Is Federal Aid Causing Labor Shortage? Montana Thinks So

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That’s how many fewer weeks unemployed residents in Montana can receive federal pandemic benefits—including an extra $300 a week—after the governor there cut them off early, saying the programs were doing more harm than good.

The $300 federal supplement to regular state-administered unemployment benefits, authorized by the American Rescue Plan through Sept. 6, will now end for Montana residents on June 27, Montana Governor Greg Gianforte announced Tuesday. The state will also withdraw 10 weeks early from a federal program that extended the length of time unemployed workers could claim benefits, and another that allowed independent contractors and gig workers to collect benefits. 

Gianforte’s move, meant to encourage people to get back into the workforce, highlights an ongoing debate about whether the government programs make it appealing to be unemployed, acting as a disincentive to seeking work. (Some academic studies have found it’s not.) There is a labor shortage in Montana, the governor said, and the state’s unemployment rate has dropped back down to 3.8%, near pre-pandemic lows.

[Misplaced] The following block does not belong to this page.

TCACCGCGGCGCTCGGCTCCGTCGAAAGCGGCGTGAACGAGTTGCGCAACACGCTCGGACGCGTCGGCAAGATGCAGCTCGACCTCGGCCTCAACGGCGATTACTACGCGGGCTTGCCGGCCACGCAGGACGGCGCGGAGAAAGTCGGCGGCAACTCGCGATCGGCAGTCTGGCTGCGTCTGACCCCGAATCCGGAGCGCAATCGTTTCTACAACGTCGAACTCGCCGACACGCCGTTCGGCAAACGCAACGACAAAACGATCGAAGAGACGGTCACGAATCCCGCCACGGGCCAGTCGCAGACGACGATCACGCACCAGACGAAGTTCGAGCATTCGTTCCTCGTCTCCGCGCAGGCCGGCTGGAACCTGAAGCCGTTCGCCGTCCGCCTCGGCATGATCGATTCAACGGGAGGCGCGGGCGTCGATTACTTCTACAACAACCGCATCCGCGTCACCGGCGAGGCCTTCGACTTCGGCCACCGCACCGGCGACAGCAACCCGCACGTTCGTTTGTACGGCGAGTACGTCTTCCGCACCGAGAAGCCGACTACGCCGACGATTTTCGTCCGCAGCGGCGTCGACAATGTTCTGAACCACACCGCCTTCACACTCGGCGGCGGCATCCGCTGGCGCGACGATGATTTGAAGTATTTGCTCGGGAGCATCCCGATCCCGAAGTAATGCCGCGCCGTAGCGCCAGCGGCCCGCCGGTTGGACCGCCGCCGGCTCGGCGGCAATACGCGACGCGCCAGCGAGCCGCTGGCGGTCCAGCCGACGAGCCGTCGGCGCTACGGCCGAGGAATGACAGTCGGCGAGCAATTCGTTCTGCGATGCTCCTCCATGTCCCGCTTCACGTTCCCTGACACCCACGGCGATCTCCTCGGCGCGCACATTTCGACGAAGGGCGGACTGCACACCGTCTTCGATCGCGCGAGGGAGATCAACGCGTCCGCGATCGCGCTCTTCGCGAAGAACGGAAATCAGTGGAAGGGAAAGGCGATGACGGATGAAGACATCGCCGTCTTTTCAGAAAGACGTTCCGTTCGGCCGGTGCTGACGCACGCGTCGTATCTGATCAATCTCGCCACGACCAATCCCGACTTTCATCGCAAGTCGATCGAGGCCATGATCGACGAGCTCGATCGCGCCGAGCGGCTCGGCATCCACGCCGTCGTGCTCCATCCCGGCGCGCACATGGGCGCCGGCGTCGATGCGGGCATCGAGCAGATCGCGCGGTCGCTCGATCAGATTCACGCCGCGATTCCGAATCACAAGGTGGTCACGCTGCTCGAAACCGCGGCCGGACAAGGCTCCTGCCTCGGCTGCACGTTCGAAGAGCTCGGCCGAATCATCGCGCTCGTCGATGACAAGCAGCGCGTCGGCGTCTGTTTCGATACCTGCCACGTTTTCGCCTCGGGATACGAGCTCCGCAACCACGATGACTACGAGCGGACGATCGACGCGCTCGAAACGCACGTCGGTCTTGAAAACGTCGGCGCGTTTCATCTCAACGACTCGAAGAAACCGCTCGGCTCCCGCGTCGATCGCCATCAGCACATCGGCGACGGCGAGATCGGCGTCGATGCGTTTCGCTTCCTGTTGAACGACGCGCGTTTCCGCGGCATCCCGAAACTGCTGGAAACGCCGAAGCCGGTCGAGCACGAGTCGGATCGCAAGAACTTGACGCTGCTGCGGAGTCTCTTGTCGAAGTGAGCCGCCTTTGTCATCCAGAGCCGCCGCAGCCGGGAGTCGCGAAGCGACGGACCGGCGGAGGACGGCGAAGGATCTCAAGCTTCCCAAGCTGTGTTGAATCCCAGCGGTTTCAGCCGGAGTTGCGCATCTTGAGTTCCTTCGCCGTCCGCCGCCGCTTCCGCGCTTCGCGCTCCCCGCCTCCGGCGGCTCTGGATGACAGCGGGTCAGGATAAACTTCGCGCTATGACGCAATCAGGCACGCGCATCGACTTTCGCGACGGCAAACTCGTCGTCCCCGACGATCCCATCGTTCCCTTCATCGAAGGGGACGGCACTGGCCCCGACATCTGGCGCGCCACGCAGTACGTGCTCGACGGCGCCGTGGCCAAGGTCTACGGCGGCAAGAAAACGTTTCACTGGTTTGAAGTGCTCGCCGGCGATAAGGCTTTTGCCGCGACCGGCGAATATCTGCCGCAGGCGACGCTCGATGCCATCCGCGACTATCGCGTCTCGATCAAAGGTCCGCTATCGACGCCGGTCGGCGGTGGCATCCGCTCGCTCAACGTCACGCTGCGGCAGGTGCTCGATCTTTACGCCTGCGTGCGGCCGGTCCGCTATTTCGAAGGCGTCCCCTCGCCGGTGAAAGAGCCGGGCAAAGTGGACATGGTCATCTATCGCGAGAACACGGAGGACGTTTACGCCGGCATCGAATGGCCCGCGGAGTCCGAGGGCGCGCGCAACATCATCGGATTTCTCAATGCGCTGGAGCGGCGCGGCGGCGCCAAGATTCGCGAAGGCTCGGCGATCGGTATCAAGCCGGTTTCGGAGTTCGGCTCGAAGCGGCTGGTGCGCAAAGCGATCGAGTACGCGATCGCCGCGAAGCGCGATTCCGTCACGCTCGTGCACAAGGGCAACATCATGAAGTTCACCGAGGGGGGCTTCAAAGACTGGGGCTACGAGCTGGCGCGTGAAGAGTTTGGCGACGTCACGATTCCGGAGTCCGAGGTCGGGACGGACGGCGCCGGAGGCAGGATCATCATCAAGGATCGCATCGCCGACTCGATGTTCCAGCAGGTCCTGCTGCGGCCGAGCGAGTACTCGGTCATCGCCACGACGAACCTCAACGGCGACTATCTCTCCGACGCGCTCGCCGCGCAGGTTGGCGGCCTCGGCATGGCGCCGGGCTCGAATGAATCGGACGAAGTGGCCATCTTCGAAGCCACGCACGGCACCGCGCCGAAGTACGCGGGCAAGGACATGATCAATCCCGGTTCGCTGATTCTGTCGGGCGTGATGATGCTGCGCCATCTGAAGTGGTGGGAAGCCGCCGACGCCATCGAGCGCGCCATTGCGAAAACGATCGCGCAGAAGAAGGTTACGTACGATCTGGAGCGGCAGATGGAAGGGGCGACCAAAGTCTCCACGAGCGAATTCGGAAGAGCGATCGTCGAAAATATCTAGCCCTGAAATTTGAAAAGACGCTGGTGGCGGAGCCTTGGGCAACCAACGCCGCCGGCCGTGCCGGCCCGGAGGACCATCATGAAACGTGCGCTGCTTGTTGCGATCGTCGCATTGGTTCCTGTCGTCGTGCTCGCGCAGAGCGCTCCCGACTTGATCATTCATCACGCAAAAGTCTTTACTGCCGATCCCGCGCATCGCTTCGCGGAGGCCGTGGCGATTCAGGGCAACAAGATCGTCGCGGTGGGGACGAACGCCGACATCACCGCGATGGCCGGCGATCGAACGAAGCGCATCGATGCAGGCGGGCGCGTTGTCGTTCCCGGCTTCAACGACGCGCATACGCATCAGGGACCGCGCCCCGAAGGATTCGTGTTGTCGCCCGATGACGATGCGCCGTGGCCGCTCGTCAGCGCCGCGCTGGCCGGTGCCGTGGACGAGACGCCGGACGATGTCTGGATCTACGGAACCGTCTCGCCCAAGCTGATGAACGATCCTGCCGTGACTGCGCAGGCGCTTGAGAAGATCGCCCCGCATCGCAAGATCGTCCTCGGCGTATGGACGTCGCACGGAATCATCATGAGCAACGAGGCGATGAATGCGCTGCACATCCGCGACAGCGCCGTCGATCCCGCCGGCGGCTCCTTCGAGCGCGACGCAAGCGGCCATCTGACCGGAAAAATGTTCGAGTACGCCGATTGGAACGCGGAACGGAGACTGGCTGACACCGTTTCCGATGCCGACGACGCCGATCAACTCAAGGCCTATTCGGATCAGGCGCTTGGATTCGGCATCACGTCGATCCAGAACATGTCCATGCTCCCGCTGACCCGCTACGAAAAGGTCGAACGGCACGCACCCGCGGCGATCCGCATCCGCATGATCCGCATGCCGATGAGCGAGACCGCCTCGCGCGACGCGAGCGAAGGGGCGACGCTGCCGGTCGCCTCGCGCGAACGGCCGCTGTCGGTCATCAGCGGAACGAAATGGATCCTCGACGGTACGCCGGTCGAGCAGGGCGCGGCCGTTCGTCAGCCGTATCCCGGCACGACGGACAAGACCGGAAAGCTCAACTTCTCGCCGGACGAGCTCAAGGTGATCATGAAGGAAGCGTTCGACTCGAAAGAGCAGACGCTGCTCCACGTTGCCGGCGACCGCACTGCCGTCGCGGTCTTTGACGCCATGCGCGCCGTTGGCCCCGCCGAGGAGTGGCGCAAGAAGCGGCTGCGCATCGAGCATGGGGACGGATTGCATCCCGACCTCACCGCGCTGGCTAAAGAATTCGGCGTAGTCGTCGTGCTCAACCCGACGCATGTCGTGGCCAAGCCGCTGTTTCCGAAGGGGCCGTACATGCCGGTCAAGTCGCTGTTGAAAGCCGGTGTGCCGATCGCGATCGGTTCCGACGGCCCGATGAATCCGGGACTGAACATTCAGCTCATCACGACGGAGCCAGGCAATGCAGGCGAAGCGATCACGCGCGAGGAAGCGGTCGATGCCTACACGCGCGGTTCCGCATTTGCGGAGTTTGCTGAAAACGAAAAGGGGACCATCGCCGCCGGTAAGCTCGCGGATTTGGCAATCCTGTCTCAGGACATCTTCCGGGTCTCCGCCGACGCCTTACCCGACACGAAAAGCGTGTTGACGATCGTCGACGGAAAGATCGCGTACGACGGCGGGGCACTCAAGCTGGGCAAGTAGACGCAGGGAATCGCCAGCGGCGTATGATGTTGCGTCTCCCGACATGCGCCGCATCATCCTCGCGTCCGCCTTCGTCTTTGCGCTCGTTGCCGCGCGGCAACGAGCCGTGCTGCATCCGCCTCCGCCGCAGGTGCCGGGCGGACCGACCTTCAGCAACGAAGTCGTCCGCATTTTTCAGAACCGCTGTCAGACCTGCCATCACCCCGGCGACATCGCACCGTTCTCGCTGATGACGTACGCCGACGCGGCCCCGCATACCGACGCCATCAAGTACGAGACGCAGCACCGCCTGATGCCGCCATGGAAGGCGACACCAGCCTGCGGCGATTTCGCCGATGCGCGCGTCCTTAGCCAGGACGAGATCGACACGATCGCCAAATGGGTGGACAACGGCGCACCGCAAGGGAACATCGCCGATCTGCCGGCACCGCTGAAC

“Montana is open for business again, but I hear from too many employers throughout our state who can’t find workers,” Gianforte said in a statement. “Incentives matter,” he continued, “and the vast expansion of federal unemployment benefits is now doing more harm than good. We need to incentivize Montanans to reenter the workforce.”

To that end, Gianforte said unemployment beneficiaries in Montana who find a job and work at least four weeks will receive a $1,200 return-to-work bonus.

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